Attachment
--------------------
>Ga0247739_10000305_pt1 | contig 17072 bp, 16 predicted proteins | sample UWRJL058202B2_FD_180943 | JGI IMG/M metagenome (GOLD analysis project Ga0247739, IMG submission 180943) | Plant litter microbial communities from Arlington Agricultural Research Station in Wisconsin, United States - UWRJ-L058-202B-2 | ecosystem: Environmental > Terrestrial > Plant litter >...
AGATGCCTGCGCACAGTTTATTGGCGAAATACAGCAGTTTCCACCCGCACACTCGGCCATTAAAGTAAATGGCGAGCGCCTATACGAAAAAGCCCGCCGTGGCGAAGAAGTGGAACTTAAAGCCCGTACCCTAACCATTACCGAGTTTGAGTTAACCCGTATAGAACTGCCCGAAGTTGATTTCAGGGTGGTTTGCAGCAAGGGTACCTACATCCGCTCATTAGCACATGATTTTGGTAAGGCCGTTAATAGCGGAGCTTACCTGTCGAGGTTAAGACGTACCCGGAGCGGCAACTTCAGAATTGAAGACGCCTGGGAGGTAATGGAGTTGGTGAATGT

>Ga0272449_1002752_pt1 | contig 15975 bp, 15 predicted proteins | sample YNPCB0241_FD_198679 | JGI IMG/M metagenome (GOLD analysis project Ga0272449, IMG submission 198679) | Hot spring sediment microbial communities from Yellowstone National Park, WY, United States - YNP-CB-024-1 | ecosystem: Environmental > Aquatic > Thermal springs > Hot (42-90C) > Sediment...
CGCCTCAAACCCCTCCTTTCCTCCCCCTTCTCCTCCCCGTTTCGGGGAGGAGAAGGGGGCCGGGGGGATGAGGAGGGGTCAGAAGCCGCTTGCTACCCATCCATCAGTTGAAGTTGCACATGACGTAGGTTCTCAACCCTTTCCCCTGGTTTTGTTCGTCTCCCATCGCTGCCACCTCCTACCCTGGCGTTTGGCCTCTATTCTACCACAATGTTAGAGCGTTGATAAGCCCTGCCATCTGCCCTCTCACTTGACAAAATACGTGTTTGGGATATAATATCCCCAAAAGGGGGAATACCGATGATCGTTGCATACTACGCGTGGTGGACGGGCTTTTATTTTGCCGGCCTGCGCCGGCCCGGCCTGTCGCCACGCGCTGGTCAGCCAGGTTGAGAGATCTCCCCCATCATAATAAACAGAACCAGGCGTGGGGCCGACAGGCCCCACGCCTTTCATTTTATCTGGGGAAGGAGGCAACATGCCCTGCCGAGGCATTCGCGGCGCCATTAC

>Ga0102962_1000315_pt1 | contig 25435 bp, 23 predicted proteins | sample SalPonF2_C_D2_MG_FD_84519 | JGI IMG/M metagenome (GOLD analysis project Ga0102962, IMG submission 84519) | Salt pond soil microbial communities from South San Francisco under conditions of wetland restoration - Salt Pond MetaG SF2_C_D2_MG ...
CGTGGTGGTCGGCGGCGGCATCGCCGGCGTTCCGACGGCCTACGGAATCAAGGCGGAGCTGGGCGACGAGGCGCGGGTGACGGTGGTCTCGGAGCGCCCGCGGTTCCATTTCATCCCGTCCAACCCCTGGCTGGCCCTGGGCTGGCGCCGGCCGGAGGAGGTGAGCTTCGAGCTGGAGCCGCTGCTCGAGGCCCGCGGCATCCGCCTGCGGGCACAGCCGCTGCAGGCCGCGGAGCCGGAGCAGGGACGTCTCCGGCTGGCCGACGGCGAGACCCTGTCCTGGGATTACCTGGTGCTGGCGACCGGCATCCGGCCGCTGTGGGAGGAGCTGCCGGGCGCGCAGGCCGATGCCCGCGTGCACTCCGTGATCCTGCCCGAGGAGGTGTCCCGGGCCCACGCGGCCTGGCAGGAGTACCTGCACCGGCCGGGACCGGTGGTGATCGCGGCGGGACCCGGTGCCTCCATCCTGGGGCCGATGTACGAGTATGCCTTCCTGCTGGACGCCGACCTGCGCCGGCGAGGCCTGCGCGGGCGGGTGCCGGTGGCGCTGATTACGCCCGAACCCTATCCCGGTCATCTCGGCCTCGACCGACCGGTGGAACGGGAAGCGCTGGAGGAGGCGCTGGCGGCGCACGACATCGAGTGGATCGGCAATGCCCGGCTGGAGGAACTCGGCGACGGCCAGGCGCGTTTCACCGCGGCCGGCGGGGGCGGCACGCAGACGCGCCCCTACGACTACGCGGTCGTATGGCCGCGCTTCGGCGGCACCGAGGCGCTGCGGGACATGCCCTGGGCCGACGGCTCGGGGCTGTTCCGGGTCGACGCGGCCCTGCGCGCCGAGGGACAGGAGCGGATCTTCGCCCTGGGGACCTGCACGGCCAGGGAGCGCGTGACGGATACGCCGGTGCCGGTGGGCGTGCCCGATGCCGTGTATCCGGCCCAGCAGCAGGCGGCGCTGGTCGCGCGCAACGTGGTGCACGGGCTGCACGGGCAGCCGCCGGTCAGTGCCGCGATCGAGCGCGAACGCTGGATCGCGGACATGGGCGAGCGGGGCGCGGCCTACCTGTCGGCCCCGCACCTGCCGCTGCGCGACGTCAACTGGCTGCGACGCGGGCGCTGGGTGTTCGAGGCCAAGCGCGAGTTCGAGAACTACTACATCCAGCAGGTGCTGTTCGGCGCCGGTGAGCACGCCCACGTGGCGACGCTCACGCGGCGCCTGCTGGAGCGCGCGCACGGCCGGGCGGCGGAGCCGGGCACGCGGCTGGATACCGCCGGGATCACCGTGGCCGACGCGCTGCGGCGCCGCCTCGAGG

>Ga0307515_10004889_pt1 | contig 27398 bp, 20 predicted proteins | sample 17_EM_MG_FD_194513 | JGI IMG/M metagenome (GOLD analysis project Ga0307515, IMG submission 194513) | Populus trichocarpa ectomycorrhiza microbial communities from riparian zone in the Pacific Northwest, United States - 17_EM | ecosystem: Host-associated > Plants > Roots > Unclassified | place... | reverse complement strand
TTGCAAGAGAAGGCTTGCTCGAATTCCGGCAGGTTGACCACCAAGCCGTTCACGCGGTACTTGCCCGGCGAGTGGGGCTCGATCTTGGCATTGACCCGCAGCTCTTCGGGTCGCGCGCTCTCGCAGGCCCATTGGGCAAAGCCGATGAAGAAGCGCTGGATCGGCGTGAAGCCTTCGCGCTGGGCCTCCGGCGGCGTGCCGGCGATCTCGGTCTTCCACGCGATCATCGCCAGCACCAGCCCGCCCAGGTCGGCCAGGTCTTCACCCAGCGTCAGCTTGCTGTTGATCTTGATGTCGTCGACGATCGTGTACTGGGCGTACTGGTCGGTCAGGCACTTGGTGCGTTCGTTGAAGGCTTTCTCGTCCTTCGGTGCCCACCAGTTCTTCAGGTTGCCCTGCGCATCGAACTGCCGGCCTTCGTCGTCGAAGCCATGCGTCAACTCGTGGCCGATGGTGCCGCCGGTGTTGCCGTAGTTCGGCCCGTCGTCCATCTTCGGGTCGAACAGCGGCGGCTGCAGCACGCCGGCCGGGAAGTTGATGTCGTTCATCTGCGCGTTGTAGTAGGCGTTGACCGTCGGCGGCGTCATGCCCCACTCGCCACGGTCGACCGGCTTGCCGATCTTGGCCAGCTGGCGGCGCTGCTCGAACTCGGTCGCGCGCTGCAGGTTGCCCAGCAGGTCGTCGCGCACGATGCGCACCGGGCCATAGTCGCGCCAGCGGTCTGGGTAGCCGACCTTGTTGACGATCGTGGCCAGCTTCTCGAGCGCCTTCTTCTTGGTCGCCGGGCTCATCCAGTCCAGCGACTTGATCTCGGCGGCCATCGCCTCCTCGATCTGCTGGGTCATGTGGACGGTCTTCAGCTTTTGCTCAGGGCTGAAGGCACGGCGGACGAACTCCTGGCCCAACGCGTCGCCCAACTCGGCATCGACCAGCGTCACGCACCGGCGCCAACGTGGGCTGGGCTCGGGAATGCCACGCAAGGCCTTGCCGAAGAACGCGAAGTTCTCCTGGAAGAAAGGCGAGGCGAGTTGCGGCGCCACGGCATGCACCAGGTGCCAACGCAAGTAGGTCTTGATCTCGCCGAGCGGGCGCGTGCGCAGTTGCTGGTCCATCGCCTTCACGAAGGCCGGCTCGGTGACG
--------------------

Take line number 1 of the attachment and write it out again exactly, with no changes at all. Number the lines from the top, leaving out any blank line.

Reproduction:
>Ga0247739_10000305_pt1 | contig 17072 bp, 16 predicted proteins | sample UWRJL058202B2_FD_180943 | JGI IMG/M metagenome (GOLD analysis project Ga0247739, IMG submission 180943) | Plant litter microbial communities from Arlington Agricultural Research Station in Wisconsin, United States - UWRJ-L058-202B-2 | ecosystem: Environmental > Terrestrial > Plant litter >...